Anyway, finishing the PhD was the end of another ‘step’ so I had to reassess again (never an easy process).  In the last 5 years I have been freelance, doing a mixture of physics-related jobs.  This is really unusual for a physicist, so you shouldn’t take me as the best example.  You could go on to be an academic, or work in industry, or do something entirely different like finance or patent law or documentary making.  Physics gives you lots of options.  I have been lecturing on fusion and doing other communication work, including TV.  I wrote a book, and will write more. I’m currently writing a book on the Northern Lights, and blending some of the things I love – like science and adventure – to inspire people to see the science in the beauty around them and to appreciate it. Because science is an exploration and that’s wonderful.  I worked for two years for an invention company, where I actually did invent things for big clients (it’s really hard…).  I’m now working with a fusion start-up company that is trying to get to fusion faster by designing smaller, cheaper machines.  This is very exciting.  I work in physics education too, as a consultant for the Ogden Trust, and I’m an ambassador for the Your Life campaign, which aims to show the myriad opportunities available to those studying science and maths.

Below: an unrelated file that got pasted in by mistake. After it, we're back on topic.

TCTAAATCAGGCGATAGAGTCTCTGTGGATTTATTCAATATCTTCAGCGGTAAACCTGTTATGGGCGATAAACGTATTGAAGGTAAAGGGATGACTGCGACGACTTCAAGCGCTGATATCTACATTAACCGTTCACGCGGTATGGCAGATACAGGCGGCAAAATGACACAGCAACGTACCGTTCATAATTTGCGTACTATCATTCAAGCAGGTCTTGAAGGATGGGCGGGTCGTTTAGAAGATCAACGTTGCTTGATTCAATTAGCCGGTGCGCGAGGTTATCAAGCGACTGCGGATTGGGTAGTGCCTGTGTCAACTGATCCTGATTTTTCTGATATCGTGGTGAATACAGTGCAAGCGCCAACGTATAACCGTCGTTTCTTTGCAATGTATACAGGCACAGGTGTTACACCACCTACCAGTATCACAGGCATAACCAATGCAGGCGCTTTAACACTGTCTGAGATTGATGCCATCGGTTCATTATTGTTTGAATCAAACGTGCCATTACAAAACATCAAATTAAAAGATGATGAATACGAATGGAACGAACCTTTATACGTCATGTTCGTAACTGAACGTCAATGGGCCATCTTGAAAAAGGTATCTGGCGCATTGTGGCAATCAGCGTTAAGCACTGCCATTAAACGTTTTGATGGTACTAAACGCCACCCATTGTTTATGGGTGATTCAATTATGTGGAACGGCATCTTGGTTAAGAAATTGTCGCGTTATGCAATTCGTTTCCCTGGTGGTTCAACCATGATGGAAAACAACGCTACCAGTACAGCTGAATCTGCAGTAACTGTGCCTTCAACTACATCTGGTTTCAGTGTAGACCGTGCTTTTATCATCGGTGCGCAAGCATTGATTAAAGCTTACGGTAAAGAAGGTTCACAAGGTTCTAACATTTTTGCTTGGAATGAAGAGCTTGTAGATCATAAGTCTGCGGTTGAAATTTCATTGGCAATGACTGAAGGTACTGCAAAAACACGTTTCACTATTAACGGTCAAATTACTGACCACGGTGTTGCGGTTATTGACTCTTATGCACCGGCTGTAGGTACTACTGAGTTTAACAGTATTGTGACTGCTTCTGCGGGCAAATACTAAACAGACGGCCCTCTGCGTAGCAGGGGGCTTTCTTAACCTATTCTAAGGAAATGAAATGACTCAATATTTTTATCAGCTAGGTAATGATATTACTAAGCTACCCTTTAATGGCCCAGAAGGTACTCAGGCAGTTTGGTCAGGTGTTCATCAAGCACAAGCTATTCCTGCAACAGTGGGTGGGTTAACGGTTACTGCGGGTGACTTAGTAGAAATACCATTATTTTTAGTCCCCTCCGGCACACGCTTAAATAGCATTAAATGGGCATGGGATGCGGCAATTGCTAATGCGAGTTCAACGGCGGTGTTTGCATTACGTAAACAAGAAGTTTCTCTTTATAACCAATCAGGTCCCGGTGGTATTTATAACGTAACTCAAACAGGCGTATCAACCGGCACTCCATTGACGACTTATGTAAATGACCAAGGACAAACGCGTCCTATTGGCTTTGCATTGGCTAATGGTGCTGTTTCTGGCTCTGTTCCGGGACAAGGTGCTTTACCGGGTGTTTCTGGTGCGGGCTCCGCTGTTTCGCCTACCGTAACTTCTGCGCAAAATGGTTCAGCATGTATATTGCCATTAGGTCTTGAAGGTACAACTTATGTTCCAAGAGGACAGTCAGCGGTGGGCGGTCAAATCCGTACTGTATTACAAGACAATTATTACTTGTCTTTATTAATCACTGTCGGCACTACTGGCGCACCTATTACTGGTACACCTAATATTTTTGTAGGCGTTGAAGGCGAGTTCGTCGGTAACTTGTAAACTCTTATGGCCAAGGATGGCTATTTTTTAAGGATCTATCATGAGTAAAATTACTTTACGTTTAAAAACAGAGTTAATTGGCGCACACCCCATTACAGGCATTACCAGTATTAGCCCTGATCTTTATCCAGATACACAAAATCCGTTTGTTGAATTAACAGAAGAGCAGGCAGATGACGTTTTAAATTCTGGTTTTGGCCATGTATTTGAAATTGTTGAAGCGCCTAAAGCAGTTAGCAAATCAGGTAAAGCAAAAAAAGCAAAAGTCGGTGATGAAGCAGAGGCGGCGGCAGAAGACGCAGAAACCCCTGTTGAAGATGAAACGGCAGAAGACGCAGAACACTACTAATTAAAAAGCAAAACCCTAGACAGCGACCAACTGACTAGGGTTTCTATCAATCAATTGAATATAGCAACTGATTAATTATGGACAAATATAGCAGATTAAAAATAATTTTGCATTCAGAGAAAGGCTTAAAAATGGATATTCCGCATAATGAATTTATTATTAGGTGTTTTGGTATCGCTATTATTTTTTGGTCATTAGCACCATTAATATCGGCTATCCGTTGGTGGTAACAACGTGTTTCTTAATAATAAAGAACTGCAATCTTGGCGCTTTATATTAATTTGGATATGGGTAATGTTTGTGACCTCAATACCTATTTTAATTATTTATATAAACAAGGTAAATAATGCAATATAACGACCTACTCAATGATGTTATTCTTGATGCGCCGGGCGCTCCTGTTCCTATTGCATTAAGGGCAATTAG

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I don’t really have any routine, which some people would hate but I rather like. I tend to go to the fusion lab on Mondays (lunchtime yoga!) and any other time they need me. I usually have at least one meeting in London sometime during the week. In term time I may have meetings with local schools or go off lecturing for a couple of weeks. The rest of the time I work from home, juggling my jobs and planning my next mountain expeditions.

I’m so lucky that I get to work in something that excites and inspires me – all of it does! – and I have complete freedom to follow my own interests.  But it’s still hard work, and I’m still up far too late on my computer every night.  So remember that even if you love your work, it’s still work.  It’s never going to be perfect or easy.